What’s A Buzz In The N.C. Bee Industry

by | Aug 16, 2021

This Saturday, August 21, is National Honeybee Day! In honor of this holiday, we spoke with Owner and Master Beekeeper of All American Bee Company, Will Johnson, about what’s buzzing in the industry today. Check out his responses below!

Q: What’s one important lesson you have learned about the honeybee industry throughout your career as a beekeeper?

A: “I have learned that the beekeeping industry is a very important and ever-changing entity that faces constant challenges. It is almost comical at times to see what the next challenge we will be faced with is. Sometimes it is weather, pests (mice, dragonflies, bear, etc.), or this past year it was COVID-19, where the availability of many beekeeping products decreased and the items that were available in some cases increased in price by 300 percent. If there was ever a time to really make an effort to support a beekeeper, it is now! I feel in the short-term at least the cost increases and lack of availability are going to force some beekeepers out of the industry and slow or prevent the influx of new beekeepers from being able to take up the craft.”

Will Johnson, Master Beekeeper at All American Bee Company

Q: What advice would you give to a first-time beekeeper?

A: “The best advice I could give a first-time beekeeper is to get your bee education from a reputable source and join your state and local beekeeping association BEFORE you purchase any honey bees or beekeeping equipment. Learn from these groups and immerse yourself in the experiences that they have to offer. Volunteer with local beekeeping associations or club member apiaries for a year. Really take the time to experience beekeeping to get a real understanding of all the time and expenses involved with keeping honeybees successfully. There is nothing more frustrating or discouraging than for a new beekeeper to have spent lots of money only to have their excitement crushed if/when they loose or kill their bees shortly after starting the new endeavor. Some people may find that they are truly allergic to honeybees. It would be like having never been around a cat, only to get one and find out you are deathly allergic and have to get rid of him/her. Spend time around honeybees, beekeepers and fully experience beekeeping itself. Then make your decision as to whether it is something you want to fully commit yourself to or not.”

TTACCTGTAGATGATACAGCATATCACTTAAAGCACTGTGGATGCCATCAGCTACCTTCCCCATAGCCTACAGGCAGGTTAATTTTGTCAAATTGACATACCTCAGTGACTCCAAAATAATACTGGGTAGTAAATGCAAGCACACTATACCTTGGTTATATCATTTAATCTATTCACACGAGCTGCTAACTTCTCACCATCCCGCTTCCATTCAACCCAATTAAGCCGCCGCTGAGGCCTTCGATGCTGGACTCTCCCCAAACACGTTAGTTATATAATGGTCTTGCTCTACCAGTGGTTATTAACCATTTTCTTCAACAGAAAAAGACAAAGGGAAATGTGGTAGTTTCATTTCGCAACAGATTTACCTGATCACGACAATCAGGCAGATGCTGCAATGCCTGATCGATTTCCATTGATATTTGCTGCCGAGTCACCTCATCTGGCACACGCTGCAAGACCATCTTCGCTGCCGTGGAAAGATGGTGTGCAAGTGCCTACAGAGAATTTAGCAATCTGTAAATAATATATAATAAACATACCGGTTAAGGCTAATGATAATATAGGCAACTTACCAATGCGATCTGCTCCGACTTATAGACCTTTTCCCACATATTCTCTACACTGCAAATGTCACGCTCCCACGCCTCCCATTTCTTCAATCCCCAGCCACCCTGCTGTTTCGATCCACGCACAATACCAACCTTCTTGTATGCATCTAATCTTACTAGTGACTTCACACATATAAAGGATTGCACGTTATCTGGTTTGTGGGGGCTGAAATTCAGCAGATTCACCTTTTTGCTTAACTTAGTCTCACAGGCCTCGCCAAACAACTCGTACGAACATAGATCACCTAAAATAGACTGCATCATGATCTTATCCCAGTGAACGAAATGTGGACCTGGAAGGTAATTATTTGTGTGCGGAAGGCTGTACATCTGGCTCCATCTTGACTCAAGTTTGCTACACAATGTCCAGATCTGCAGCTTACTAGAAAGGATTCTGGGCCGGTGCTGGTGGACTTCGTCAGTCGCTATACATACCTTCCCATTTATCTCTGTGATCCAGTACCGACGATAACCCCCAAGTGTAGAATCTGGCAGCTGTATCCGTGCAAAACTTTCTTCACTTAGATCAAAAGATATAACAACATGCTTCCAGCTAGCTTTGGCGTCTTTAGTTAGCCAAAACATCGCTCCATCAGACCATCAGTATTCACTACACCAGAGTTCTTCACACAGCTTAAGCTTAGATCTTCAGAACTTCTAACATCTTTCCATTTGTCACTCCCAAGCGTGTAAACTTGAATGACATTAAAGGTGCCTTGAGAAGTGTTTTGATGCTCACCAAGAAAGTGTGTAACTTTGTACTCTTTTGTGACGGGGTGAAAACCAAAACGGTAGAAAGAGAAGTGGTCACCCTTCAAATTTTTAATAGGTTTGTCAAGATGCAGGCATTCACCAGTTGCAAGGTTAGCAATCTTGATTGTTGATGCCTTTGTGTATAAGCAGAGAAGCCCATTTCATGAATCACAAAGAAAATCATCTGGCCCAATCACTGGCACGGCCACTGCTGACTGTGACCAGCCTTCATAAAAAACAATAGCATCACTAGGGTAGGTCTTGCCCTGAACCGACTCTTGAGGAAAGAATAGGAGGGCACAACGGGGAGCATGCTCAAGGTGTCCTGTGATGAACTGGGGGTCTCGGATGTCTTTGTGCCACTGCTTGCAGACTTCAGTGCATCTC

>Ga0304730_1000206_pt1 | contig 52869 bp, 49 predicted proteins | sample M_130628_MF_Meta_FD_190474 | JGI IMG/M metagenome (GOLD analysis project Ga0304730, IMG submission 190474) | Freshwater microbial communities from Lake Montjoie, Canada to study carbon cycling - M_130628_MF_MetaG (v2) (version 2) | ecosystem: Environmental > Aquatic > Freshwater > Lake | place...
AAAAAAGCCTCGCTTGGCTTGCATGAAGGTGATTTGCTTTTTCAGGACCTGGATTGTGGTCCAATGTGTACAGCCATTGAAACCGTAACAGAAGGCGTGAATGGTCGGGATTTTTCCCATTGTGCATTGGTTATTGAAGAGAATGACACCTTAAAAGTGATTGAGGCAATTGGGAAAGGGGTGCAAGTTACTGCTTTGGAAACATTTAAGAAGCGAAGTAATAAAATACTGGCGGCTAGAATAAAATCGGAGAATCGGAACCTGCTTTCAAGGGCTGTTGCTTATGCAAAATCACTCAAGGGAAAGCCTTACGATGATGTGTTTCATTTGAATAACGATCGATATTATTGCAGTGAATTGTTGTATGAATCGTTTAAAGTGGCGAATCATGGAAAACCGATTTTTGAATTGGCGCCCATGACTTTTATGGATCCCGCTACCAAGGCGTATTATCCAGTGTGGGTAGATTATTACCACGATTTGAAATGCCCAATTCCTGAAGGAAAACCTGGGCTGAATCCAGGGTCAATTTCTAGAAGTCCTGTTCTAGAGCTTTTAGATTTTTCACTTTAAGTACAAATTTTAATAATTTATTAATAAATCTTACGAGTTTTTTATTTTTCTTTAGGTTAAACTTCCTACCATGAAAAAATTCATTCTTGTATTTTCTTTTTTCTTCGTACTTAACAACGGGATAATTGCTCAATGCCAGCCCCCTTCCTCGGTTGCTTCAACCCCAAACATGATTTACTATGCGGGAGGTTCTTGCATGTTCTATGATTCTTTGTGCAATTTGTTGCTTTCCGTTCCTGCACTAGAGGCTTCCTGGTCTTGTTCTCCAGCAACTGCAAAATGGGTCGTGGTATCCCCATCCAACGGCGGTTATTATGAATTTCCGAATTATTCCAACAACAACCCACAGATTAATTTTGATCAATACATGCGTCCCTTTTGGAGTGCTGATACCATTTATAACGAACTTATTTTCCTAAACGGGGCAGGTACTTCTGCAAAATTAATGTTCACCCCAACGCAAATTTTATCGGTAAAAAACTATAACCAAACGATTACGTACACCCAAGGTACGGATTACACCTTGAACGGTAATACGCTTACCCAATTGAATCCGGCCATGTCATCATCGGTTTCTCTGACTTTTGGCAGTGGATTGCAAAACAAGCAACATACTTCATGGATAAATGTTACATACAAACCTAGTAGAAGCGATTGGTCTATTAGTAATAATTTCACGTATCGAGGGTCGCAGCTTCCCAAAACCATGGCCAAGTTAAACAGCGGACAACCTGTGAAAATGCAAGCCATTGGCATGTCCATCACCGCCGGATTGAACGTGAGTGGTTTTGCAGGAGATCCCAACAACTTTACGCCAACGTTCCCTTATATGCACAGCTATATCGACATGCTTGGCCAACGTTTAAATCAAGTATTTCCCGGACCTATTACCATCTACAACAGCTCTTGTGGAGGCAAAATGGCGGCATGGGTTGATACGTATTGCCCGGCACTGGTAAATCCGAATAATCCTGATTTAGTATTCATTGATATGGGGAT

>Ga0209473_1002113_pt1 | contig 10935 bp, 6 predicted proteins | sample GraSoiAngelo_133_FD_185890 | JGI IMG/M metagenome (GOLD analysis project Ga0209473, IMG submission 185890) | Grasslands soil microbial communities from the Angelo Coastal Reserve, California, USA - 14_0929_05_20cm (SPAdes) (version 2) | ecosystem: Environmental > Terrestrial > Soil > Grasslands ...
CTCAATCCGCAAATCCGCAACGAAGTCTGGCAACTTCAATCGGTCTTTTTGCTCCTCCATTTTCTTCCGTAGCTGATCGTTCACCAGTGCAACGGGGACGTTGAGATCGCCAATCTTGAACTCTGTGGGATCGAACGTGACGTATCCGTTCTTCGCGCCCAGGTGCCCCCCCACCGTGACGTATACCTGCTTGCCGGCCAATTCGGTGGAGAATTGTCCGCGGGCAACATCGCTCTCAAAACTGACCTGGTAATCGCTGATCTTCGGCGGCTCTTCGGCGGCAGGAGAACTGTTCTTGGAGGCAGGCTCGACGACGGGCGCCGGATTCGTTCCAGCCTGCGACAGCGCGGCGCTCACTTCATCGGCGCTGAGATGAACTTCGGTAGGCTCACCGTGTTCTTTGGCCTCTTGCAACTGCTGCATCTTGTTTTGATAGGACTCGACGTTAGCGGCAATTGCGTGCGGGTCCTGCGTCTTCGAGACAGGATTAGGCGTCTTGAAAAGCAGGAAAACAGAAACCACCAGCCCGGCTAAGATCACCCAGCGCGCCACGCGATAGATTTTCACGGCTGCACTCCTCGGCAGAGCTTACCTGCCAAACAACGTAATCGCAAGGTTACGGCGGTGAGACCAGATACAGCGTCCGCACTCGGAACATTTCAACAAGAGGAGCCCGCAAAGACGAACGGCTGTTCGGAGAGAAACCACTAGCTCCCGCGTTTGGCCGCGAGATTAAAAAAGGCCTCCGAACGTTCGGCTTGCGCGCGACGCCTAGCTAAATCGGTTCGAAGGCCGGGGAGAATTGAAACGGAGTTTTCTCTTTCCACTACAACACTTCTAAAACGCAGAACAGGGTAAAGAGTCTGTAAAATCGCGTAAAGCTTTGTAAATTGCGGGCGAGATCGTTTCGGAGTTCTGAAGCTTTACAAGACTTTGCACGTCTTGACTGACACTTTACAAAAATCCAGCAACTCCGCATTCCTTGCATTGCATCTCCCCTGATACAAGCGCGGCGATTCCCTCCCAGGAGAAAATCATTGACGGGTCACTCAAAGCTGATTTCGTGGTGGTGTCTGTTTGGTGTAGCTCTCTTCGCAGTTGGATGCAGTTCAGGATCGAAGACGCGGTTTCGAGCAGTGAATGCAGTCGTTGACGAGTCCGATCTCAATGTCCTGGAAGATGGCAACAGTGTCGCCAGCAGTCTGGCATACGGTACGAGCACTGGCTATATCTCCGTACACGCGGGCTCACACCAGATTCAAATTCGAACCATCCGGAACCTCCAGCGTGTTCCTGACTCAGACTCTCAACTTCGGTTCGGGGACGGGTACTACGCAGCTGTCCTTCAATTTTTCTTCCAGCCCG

Q: What is one thing that you wish the public knew about honeybees?

A: “I wish everyone knew that honeybees are actually very docile insects. They do not want to sting you and, actually, they die if they do sting you. Generally, honeybees only sting when being squished or if their hives are threatened. As a beekeeper, we work closely with millions of honeybees in their hives and many times they do not offer to sting us at all. The best thing to do when you see a honeybee is to observe them from a distance. If you ever find a swarm or hive, contact a beekeeper to request the bees be relocated.

Q: What is buzzing in the N.C. beekeeping industry today?

A: “The latest buzz in the industry today is honestly surrounding pest control, specifically mites. The varroa mite has now plagued the honeybee industry for many years. Today, there are a variety of new highly desired genetic traits being breed for in honeybees to help them better manage these mites. Also, the Tropilaelaps mite, which is similar to the varroa mite but smaller, is currently found only in a few areas of the world, but it is something that beekeepers need to be aware of and learn about. At the current time, it is highly unlikely that you will find a Trophilaelaps mite in the U.S., but if you happen to notice any in your hives, please contact your state apiary inspector immediately.”

Thank you Will for taking the time to fly by and educate us about the beekeeping industry in our state. We are thankful for beekeepers like you who help keep these important pollinators around to nourish the agriculture products, like fruits, flowers and vegetables, that we enjoy every day!

Will Johnson and his daughter